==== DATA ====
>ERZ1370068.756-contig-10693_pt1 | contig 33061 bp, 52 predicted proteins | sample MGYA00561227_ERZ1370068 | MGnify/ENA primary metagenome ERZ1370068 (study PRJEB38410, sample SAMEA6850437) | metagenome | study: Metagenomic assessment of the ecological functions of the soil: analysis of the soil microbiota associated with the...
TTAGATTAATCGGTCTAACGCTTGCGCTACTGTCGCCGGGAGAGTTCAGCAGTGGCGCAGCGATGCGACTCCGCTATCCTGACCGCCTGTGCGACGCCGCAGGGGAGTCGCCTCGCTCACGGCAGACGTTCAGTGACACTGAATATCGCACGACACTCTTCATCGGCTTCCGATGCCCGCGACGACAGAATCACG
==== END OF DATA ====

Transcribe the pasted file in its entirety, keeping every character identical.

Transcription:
>ERZ1370068.756-contig-10693_pt1 | contig 33061 bp, 52 predicted proteins | sample MGYA00561227_ERZ1370068 | MGnify/ENA primary metagenome ERZ1370068 (study PRJEB38410, sample SAMEA6850437) | metagenome | study: Metagenomic assessment of the ecological functions of the soil: analysis of the soil microbiota associated with the...
TTAGATTAATCGGTCTAACGCTTGCGCTACTGTCGCCGGGAGAGTTCAGCAGTGGCGCAGCGATGCGACTCCGCTATCCTGACCGCCTGTGCGACGCCGCAGGGGAGTCGCCTCGCTCACGGCAGACGTTCAGTGACACTGAATATCGCACGACACTCTTCATCGGCTTCCGATGCCCGCGACGACAGAATCACG